The Japanese are among the longest-living people on earth, attributed in part to a healthy traditional diet and an incorporation of exercise into their daily routines. With over 2 million people who are aged over 90, we know that Japan must be doing something right when it comes to physical and mindful wellbeing.
To celebrate the launch of Be More Japan, our fascinating journey through the sights, sounds, quirks and wisdom of Japan, we’re looking at how Japan leads the world in healthy living and dieting.
The classic Japanese diet is often seen as one factor that contributes to the nation’s reputation for healthy living and longevity. Typical meals are lean and balanced, consisting of a bowl of rice, miso soup, a piece of meat or fish, with vegetables and green tea. All of these foods combine help to protect the Japanese from obesity, heart disease and many other disorders.
The Japanese are major consumers of heart-healthy foods, such as fish, fresh edamame; tofu and fermented nattō - a controversial slimy food made from soybeans, often eaten for breakfast seen as an acquired taste. Nattō is also known for its probiotic tendencies, with good bacteria helping to retain a healthy gut.
Japanese desserts tend to be based on fruit or foods containing anko (sweet bean paste), balanced with other ingredients. Popular examples include dorayaki (pancakes balanced through healthy anko or matcha fillings); kanten (a gelatin dessert paired with fresh fruit); and sweet red bean soup and mochi (plain rice cakes).
The Japanese rarely do single plates piled high with ‘all you can eat’ - as popular elsewhere in the world. Instead they like to encourage ‘mindful eating’ and portion control by eating several small dishes over many plates. Even izakayas, down-to-earth Japanese pubs, are famous for their small plates and measured approach to food.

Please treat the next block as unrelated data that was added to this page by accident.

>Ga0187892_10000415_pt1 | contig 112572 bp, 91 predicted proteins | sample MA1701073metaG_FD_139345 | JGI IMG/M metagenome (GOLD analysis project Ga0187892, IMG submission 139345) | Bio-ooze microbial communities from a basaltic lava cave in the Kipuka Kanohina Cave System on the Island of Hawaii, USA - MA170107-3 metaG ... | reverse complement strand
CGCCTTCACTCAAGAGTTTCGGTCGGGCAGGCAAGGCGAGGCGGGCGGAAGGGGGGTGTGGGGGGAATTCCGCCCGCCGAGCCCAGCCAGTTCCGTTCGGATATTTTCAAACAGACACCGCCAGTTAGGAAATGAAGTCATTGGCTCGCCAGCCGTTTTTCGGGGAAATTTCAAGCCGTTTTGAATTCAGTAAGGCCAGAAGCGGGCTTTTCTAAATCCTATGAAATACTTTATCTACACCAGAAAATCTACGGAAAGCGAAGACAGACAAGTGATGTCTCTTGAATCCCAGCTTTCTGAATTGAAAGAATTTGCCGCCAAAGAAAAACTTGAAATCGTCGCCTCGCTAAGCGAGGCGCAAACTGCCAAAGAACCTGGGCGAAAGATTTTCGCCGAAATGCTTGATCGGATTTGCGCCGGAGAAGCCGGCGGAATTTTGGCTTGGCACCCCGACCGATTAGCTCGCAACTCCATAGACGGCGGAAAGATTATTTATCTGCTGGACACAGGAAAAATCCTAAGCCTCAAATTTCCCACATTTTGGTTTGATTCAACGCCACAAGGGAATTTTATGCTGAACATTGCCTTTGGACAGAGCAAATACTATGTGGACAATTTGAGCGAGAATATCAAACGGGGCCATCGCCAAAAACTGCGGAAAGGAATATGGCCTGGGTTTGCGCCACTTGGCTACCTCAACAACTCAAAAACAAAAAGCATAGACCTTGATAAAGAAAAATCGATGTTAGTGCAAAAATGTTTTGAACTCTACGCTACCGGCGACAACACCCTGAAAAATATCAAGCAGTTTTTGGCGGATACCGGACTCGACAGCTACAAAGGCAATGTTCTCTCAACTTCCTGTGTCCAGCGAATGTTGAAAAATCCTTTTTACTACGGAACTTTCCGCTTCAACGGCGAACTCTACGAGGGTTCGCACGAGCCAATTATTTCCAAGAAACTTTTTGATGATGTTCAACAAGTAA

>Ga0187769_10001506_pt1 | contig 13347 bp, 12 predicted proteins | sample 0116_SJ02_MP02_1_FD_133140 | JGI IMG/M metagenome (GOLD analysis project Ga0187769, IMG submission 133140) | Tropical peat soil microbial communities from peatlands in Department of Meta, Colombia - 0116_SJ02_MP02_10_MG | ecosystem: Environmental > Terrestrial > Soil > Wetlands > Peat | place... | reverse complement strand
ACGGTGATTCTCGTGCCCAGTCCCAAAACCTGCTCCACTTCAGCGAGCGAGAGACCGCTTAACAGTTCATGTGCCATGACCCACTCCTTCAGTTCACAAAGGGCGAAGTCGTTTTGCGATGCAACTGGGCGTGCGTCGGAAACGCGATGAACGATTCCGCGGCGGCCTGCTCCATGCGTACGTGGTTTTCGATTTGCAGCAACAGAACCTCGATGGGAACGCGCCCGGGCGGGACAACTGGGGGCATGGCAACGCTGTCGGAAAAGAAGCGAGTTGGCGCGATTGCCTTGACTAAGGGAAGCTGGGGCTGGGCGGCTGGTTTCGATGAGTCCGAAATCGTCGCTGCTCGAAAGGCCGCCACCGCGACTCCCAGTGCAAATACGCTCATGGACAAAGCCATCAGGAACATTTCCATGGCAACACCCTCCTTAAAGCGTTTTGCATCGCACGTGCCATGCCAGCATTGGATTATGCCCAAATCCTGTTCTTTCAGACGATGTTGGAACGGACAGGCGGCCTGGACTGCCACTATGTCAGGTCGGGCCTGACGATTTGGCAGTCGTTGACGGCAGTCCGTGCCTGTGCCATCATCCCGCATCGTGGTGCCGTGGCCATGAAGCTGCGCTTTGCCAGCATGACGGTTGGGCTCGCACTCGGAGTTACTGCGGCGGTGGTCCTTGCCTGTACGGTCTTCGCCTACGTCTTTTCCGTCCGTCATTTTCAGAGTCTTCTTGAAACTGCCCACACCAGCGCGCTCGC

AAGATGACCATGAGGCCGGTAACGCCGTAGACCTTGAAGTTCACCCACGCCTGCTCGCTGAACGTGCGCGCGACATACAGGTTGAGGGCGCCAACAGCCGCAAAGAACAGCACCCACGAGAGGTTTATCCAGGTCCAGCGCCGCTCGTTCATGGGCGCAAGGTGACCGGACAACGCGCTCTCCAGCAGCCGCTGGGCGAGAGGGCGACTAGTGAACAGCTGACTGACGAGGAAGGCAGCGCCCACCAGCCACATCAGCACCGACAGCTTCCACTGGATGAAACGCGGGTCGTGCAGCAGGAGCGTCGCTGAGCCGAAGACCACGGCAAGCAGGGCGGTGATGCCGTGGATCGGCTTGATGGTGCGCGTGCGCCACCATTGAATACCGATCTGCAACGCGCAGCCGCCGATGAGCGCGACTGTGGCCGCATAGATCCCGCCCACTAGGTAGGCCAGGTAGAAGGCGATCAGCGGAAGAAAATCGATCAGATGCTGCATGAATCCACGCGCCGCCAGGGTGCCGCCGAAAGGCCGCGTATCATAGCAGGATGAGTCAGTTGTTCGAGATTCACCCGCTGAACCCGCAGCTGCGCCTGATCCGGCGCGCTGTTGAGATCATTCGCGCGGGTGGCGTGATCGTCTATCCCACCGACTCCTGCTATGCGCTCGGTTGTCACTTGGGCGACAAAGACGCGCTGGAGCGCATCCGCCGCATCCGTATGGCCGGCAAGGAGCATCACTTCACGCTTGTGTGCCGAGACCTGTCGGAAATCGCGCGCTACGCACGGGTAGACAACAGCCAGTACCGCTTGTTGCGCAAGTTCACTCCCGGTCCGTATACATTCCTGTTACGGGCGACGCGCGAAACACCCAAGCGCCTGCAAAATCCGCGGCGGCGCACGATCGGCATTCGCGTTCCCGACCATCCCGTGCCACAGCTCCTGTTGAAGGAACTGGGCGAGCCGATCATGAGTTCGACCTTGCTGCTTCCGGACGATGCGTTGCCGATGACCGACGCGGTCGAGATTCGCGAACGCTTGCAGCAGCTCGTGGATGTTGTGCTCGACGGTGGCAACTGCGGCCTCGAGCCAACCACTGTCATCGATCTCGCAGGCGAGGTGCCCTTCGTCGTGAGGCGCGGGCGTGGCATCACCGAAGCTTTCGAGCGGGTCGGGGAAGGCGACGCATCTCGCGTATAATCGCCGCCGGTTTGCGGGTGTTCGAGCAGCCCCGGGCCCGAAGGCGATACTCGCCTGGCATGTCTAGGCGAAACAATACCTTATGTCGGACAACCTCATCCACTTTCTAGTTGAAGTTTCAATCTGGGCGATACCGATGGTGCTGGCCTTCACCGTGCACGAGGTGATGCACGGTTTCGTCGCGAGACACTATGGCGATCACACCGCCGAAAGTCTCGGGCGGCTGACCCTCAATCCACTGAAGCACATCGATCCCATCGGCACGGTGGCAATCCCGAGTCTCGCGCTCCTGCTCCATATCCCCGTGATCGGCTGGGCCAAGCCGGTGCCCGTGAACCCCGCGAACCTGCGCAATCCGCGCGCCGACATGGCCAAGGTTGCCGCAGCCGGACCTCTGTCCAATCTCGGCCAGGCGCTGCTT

National broadcaster NHK introduced rajio taiso (radio calisthenics) in the 1920s, with the popular programme still going today. For many, that was the start of a Japanese daily routine of early morning workouts, whilst others have updated their approach to fitness as a core part of their daily routine by choosing to walk or cycle their morning commute.
As well as being able to stimulate blood circulation and metabolism, most onsen (hot springs) are also considered as being beneficial as a treatment for all sorts of ailments - including arthritis, diabetes and neuralgia. There’s even a word - toji (balneotherapy) - for the treatment of health problems by bathing in mineral springs.
Although the whole of Japan is famous for its healthy elderly population, those from the Okinawa Prefecture are particularly famous for their ability to live to over 100.
Their diet tends to be plant-based, they have warm temperatures all year round, many fish and farm into their 90s and beyond and their days are underlined with ikigai, the principle of having a reason to get up in the morning. One principle you can adopt from the Okinawans is the rule of hara hachi bu - which means that you stop eating when your belly is 80% full.
Whether you're dreaming about your first journey, revisiting the trip of a lifetime or simply in love with all things Japan, Be More Japan will transport you to this fascinating country.
Dive into the thrilling and serene world of Shinto monks, street food vendors, anime characters, Okinawan centenarians, technological innovators, J-Pop megastars, ancient philosophers, onsen dwellers and so many more.
There are so many ways to fall in love with Japan. It's home to one of the world's most unique cultures: a perfectly balanced celebration of past traditions; the vibrancy of now and the need to look fearlessly into the future.
From architecture to martial arts; from ramen to robots; kawaii to Kusama; ikigai to ikebana; towering skyscrapers to shrines - Be More Japan uncovers the art and creativity behind modern Japanese living through its kaleidoscope of contrasting places, people and practices.
With beautiful design throughout and with each page alive with facts, history and inspiration, Be More Japan invites you to absorb a little Japanese wisdom into your daily life.
Find out more about Be More Japan here
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